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In May, a study came out in the online journal PLOS One showing that Lego sets have become increasingly violent over time. As lead researcher Christoph Bartneck found, at least 30 percent of Lego sets now contain weapons, an “exponential increase” from their start in 1949. At the same time, Lego spokesman Troy Taylor argues that “conflict play is a natural part of a child’s development,” and that we shouldn’t mind the increases in violence.
And yet — as the mother of a 4-year-old girl and an expert in early childhood — I’ve noticed the violence of traditional Legos ever since my daughter began playing with them. From the brown plastic sword in the “Jake and the Neverland Pirates” set to the cannonballs on “Bucky the Pirate Ship,” most of the Lego sets we own came with weapons. That recently published study only reinforced something I’ve long suspected: When we play with those Lego sets, we are not simply building. We are practicing war.
In subtler ways than we realize, in American playtime, we bring our ideas about guns and violence to the ways we structure and promote young children’s play. The toys we offer children signify the sort of world they’re entering. Offering children swords and cannonballs, guns and darts, only adds to their sense that life is a battle and it’s their job to hurt who they can.
Why is a sword or a cannonball such a big deal? Far from simply allowing violent play to occur — as it inevitably will -- giving kids violent toys explicitly supports that violence in their play. Such violence is more worrisome than imaginative play, such as kids playing cops and robbers. When we provide toys with weapons, we structure young kids’ play in subtle and complex ways, and create a cycle of imaginative violence that can be difficult to escape.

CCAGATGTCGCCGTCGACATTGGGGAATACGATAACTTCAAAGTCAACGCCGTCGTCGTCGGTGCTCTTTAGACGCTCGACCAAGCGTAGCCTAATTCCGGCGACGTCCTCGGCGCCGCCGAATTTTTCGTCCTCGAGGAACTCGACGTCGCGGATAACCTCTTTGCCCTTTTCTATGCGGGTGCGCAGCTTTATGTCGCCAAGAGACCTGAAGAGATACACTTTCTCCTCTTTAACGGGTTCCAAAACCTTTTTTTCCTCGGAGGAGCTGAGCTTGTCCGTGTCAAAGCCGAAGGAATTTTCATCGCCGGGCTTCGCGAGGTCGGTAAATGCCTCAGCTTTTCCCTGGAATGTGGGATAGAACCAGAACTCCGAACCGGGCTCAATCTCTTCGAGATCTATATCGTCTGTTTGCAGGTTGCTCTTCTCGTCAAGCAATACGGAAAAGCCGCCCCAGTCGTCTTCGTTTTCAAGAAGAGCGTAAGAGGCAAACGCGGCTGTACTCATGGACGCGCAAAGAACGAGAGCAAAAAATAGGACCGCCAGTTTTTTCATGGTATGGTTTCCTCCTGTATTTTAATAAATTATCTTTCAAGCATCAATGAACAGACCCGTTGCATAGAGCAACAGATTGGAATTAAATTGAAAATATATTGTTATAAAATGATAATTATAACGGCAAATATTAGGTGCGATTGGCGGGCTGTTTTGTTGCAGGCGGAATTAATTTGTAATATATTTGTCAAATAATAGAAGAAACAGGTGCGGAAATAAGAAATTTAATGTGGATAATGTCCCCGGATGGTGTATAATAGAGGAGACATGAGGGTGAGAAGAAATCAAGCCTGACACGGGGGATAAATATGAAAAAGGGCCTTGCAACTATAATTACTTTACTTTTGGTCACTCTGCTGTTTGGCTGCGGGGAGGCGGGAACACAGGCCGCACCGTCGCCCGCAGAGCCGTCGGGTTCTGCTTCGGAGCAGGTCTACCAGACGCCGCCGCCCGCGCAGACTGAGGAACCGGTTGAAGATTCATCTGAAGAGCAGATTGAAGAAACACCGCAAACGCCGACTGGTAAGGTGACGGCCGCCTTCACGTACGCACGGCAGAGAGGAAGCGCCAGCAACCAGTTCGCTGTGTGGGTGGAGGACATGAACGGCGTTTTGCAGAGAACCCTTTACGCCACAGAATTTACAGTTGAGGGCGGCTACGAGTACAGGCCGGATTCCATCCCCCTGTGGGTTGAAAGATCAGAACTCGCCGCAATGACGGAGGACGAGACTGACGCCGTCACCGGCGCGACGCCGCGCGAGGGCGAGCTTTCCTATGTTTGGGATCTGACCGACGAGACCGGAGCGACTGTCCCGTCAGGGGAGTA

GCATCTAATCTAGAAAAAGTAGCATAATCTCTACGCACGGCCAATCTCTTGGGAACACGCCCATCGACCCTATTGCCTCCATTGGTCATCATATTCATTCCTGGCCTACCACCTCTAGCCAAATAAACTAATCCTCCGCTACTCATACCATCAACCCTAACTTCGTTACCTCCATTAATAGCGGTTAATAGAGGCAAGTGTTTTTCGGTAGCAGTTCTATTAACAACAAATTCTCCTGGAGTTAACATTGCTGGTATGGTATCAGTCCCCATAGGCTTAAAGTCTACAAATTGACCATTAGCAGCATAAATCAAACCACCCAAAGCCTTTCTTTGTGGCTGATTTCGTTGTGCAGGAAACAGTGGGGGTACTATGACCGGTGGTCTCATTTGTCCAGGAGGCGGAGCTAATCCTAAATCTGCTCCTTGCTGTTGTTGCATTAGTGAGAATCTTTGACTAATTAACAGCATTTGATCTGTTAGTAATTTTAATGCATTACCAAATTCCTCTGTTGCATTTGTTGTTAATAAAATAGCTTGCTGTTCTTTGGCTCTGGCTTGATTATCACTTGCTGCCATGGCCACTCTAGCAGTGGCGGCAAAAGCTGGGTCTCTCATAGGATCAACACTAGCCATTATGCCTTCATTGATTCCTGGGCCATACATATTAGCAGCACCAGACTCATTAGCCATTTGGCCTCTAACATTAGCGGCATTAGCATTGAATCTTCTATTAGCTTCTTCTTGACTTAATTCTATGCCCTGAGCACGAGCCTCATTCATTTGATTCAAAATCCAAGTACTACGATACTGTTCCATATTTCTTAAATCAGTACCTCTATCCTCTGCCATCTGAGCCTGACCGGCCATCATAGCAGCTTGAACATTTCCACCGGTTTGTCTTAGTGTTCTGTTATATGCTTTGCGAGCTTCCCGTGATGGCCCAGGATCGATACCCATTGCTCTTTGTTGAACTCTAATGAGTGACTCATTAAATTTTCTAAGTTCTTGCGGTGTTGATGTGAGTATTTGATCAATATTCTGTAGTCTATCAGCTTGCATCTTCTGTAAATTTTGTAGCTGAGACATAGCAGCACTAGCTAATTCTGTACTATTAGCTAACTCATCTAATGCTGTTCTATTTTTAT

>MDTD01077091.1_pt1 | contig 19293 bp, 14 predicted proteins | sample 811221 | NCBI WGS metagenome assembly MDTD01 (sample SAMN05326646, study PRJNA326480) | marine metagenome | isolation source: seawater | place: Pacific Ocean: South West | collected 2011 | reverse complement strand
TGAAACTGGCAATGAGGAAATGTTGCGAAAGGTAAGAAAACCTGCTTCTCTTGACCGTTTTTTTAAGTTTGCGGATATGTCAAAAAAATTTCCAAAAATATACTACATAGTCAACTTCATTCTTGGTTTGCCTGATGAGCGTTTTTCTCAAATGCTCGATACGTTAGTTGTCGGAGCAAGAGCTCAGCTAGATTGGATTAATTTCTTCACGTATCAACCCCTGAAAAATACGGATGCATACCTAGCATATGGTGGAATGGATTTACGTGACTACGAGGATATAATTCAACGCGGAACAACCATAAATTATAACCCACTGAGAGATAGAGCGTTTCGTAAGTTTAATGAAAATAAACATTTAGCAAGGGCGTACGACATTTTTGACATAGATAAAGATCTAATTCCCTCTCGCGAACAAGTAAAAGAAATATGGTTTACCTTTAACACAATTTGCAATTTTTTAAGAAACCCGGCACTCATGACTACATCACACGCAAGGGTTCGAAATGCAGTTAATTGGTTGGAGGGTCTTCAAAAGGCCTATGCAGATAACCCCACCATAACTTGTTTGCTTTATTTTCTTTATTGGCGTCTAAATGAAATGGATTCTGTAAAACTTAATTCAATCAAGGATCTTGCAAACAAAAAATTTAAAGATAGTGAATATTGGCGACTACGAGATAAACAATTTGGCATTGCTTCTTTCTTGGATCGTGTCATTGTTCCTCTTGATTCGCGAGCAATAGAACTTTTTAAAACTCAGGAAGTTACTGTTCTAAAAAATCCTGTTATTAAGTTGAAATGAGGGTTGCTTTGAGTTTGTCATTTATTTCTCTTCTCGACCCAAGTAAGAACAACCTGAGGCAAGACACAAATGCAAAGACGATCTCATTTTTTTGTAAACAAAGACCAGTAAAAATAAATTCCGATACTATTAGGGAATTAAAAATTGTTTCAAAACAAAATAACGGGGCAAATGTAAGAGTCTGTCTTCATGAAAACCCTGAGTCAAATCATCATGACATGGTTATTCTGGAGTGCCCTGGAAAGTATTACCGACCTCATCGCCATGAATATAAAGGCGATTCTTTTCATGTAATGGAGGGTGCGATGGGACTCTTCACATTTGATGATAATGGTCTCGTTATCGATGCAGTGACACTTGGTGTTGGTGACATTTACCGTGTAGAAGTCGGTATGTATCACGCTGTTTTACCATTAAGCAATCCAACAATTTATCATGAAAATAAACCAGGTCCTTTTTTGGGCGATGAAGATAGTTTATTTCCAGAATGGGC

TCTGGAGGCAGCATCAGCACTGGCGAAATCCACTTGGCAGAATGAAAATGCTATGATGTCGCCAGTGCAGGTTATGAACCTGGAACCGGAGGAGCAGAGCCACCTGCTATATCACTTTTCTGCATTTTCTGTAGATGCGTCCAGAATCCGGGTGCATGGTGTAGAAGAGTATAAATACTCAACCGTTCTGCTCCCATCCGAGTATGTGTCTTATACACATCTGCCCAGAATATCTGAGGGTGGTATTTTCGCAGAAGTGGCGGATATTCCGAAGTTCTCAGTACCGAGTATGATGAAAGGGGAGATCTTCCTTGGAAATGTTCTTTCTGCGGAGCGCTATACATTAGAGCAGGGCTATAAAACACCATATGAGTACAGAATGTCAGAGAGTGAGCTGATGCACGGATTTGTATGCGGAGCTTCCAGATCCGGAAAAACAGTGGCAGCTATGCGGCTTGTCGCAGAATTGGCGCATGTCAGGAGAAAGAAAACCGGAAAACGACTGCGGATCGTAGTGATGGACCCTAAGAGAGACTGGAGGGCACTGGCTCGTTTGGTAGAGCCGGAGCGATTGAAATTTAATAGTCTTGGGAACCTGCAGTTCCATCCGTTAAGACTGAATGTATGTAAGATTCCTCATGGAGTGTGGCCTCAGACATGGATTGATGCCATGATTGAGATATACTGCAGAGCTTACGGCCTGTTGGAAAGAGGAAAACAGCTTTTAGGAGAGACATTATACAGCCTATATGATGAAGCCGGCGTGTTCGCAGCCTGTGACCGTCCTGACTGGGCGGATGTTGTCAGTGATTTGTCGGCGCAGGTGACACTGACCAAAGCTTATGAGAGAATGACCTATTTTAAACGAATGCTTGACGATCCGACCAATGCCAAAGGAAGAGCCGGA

The toys we offer children signify the sort of world they’re entering.
As a speech-language pathologist with a background in child development, I see play not as an idle activity, but rather the main way children learn about their worlds. Giving a child a pink pony or a spyglass won’t make much of a difference, if it’s a one-time thing, but the effects of all these choices are cumulative. The toys we offer kids — and the toys their friends play with — enter their imaginations, inform their play, and eventually become their imaginative worlds.
Before having a child, I never thought much about Legos. Then Boston’s Legoland was built two years ago. I had imagined the place to be a land of zillions of Legos and floor space on which to build, and maybe even Legos to jump into like a bed. What could be bad about that?
Once my daughter and I visited, though, I found something quite different. Legoland was loud, with pounding electronic music and a ride that we were ushered into before I knew to say anything. “Welcome to Legoland,” one of the employees said brightly, strapping me and my daughter into a brightly lit car and sticking plastic guns into our hands.